The internet will have almost earned its keep today, if I manage to download the complete Arabic text both of the 1001 Nights and the Travels of Ibn Battuta without a hitch. (I'll reserve judgment until then.) It's a pity more of the writings from Al-Andalus aren't readily available, but when I remember just how poor my Arabic is, how long it'll take me to get through these two works, how difficult it is to get inside the mindset of another era, and how baffling vague-yet-technical ancient texts can actually turn out to be when you sit down with them, I see that I just need to relax and not get too far ahead of my language skills or my time committments.

Sunday, March 29, 2009 -- 7:04 pm

I've been meaning for some time to write about Geschiere's The Modernity of Witchcraft, which surveys the practice of magic in counterpoise to political authority in modern-day Cameroon. I was first brought to the subject by my reading about cannibalism and assault-sorcery in the Amazon, because there had been repeated (but oblique) references in that bibliography to the often complicated relationships between shaman and civilian political leadership, and the need for politicians to court the endorsement of shamans to solidify their mandate. These books also tended to mention, in passing, that the practice of assault sorcery (i.e., casting spells with the specific aim of hurting someone) had become more prominent, and more aggressive, as a reaction against colonial authority. Geschiere's thesis, as I understand it, seemed exactly on point: that although witchcraft may be common in colonial or post-colonial societies as a way of compensating for the feelings of inadequacy, impotence, and embarrassment that a native people may feel when comparing their society to the pageantry, wealth, and technology a western colonist can bring to bear, witchcraft is more common in totalitarian regimes where there are few or no formal outlets for political expression; and it is actually spurred on by the popular need for an expression of home-grown authority because no other is available. Although the practice of witchcraft is generally done in secret (this makes for more effective marketing, and helps one hush up the failures), this is an advantage in a totalitarian regime because it helps one avoid persecution. Although witchcraft is presumably only rarely successful, it's better than nothing, and the regime is powerless against the nameless and unintelligible force it represents. On the other hand, being so diffuse, witchcraft can hardly be a basis for organized resistance, and so is somewhat self-limiting: it lies in an awkward limbo where it needs to be practiced in secret, but relies on notoriety for its social clout. As a work of narrative and description, Geschiere's discussion is quite fascinating, but I suppose I was looking for more rigorous effort to substantiate his thesis. I don't recall (though in fairness I should check again, since it's been a while since I finished the book) him undertaking a comparative study, for example, of venues where greater political freedom translated corresponded with witchcraft having less of a grip on the popular imagination. I do recall him discussing how the introduction of Pentacostalism, rather than a police crackdown, seemed a more effective way of ridding the countryside of witchcraft because it provided a publicly acceptable forum for hearing and addressing disputes and served as an alternative to witchcraft that some people even found preferable.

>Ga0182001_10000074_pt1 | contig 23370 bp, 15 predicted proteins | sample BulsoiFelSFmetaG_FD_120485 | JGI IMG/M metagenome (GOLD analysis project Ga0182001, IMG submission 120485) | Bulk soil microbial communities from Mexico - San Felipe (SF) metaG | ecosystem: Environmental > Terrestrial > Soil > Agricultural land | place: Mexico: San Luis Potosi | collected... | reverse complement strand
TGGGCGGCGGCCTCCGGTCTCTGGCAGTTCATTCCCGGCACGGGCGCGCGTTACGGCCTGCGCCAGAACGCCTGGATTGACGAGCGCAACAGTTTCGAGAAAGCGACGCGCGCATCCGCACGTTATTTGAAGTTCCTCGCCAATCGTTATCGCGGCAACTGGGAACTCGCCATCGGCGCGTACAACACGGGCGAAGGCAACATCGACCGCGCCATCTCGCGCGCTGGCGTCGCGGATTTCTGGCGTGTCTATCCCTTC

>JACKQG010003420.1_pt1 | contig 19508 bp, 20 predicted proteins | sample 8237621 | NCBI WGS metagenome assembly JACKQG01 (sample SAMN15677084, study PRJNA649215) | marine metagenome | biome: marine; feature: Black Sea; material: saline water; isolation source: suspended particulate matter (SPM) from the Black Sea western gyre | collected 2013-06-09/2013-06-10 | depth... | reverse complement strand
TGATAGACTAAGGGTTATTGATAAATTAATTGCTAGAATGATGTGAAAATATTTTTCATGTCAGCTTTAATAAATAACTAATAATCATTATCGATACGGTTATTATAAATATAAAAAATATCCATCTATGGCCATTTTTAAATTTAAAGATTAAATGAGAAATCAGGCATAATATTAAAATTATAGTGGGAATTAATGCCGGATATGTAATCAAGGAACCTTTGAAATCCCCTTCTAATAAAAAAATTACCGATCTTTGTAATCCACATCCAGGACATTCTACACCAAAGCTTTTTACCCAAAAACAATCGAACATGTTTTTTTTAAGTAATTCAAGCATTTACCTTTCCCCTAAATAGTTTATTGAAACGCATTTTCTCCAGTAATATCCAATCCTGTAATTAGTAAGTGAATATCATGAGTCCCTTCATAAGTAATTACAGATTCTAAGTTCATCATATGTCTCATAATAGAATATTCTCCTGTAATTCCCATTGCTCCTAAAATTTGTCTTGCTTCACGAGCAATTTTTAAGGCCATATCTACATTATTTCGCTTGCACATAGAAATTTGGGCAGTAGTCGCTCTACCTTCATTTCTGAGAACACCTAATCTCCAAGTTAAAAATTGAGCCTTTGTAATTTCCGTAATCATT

I was also expecting, I suppose, a more thorough development of various ideas that rear their head from time to time within the text, and in my opinion certainly warranted more extensive discussion: for example, that witchcraft itself is somewhat totalitarian in its practices, because fear of witchcraft creates an atmosphere of terror, accusation, and betrayal that is familar to students of history as forming a long and sorry chain from the reign of Tiberius to the East German State. Such accusations of witchcraft have a way of ripping up the trusting bonds of civil society that allow the state to function, and replace them with an atmosphere of mutual suspicion that has to be ruled with an iron fist lest it collapse altogether. So while witchcraft may be a form of rebellion against a totalitarian state (or, perhaps originally, a colonial power), it seems to me that it shows a tendency to repeat the crimes of the state on a smaller scale. In addition, where witchcraft has become entrenched, I gather from Geschiere's account that it encourages a very cynical attitude toward political power, and a tendency to both (a) think of any new form of power, including technology or economic advantage, as a novel form of witchcraft (rather than, say, the result of merit, market forces, or resonance with popular concerns), and (b) to exploit political office for personal gain once it's attained, and to disregard the rule of law, because you presumably ended up in office on account of your superious witchcraft rather than through a fair and impartial process. On the other hand, those same tendencies encourage people to explore and adopt new techniques and new resources as they become available, rather than becoming committed to a strictly traditional or parochial outlook.

Although this is not the definitive text on the subject, I get the impression that truly interesting anthropology is anything but definitive, and that for an anthropologist, a bit like a philosopher, to make definitive and exhaustive claims about the world is the surest way to guarantee failure. So I am content to take Geschiere's work as a piece in the greater puzzle of human nature, and to try to fit it into the grander theory of politics I've had in progress for a few years now.